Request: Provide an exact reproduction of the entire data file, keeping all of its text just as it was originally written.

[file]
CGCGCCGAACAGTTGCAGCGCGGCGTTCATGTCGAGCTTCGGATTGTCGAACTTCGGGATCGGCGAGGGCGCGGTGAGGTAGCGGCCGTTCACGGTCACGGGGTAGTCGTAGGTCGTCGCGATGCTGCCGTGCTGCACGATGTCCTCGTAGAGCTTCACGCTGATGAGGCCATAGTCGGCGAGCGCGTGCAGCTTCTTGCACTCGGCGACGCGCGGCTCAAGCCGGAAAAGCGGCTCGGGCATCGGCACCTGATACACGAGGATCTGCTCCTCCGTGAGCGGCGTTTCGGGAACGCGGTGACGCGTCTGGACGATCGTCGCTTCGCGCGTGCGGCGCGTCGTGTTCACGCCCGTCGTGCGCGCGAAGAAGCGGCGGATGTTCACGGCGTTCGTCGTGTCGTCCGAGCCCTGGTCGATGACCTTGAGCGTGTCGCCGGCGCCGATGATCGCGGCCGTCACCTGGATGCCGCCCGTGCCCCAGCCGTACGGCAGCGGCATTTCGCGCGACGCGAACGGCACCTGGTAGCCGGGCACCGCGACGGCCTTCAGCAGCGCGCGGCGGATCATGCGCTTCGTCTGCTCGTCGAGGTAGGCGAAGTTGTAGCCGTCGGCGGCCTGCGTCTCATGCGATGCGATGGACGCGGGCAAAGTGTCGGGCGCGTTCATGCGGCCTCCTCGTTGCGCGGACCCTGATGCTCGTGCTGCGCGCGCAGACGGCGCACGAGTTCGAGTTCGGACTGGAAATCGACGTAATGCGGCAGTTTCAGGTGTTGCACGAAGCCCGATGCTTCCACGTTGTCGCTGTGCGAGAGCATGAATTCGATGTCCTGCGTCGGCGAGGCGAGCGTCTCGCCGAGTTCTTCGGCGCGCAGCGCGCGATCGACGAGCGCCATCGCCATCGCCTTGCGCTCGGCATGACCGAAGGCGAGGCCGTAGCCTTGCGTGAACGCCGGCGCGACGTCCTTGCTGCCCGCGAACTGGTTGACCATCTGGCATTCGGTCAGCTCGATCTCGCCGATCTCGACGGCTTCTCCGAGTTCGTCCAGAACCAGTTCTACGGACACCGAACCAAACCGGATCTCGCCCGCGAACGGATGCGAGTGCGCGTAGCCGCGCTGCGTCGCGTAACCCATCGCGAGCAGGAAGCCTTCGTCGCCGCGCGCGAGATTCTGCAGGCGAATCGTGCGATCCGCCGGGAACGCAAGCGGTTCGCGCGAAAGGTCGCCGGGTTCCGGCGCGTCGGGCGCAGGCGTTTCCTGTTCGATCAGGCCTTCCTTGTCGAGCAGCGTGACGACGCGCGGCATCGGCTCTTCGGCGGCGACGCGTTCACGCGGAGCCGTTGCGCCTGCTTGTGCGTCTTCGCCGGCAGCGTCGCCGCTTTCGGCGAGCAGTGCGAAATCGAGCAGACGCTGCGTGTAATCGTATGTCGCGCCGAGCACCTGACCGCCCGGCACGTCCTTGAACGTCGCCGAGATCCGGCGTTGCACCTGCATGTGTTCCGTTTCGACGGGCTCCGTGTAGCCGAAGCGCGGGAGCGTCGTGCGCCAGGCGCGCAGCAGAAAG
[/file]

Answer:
CGCGCCGAACAGTTGCAGCGCGGCGTTCATGTCGAGCTTCGGATTGTCGAACTTCGGGATCGGCGAGGGCGCGGTGAGGTAGCGGCCGTTCACGGTCACGGGGTAGTCGTAGGTCGTCGCGATGCTGCCGTGCTGCACGATGTCCTCGTAGAGCTTCACGCTGATGAGGCCATAGTCGGCGAGCGCGTGCAGCTTCTTGCACTCGGCGACGCGCGGCTCAAGCCGGAAAAGCGGCTCGGGCATCGGCACCTGATACACGAGGATCTGCTCCTCCGTGAGCGGCGTTTCGGGAACGCGGTGACGCGTCTGGACGATCGTCGCTTCGCGCGTGCGGCGCGTCGTGTTCACGCCCGTCGTGCGCGCGAAGAAGCGGCGGATGTTCACGGCGTTCGTCGTGTCGTCCGAGCCCTGGTCGATGACCTTGAGCGTGTCGCCGGCGCCGATGATCGCGGCCGTCACCTGGATGCCGCCCGTGCCCCAGCCGTACGGCAGCGGCATTTCGCGCGACGCGAACGGCACCTGGTAGCCGGGCACCGCGACGGCCTTCAGCAGCGCGCGGCGGATCATGCGCTTCGTCTGCTCGTCGAGGTAGGCGAAGTTGTAGCCGTCGGCGGCCTGCGTCTCATGCGATGCGATGGACGCGGGCAAAGTGTCGGGCGCGTTCATGCGGCCTCCTCGTTGCGCGGACCCTGATGCTCGTGCTGCGCGCGCAGACGGCGCACGAGTTCGAGTTCGGACTGGAAATCGACGTAATGCGGCAGTTTCAGGTGTTGCACGAAGCCCGATGCTTCCACGTTGTCGCTGTGCGAGAGCATGAATTCGATGTCCTGCGTCGGCGAGGCGAGCGTCTCGCCGAGTTCTTCGGCGCGCAGCGCGCGATCGACGAGCGCCATCGCCATCGCCTTGCGCTCGGCATGACCGAAGGCGAGGCCGTAGCCTTGCGTGAACGCCGGCGCGACGTCCTTGCTGCCCGCGAACTGGTTGACCATCTGGCATTCGGTCAGCTCGATCTCGCCGATCTCGACGGCTTCTCCGAGTTCGTCCAGAACCAGTTCTACGGACACCGAACCAAACCGGATCTCGCCCGCGAACGGATGCGAGTGCGCGTAGCCGCGCTGCGTCGCGTAACCCATCGCGAGCAGGAAGCCTTCGTCGCCGCGCGCGAGATTCTGCAGGCGAATCGTGCGATCCGCCGGGAACGCAAGCGGTTCGCGCGAAAGGTCGCCGGGTTCCGGCGCGTCGGGCGCAGGCGTTTCCTGTTCGATCAGGCCTTCCTTGTCGAGCAGCGTGACGACGCGCGGCATCGGCTCTTCGGCGGCGACGCGTTCACGCGGAGCCGTTGCGCCTGCTTGTGCGTCTTCGCCGGCAGCGTCGCCGCTTTCGGCGAGCAGTGCGAAATCGAGCAGACGCTGCGTGTAATCGTATGTCGCGCCGAGCACCTGACCGCCCGGCACGTCCTTGAACGTCGCCGAGATCCGGCGTTGCACCTGCATGTGTTCCGTTTCGACGGGCTCCGTGTAGCCGAAGCGCGGGAGCGTCGTGCGCCAGGCGCGCAGCAGAAAG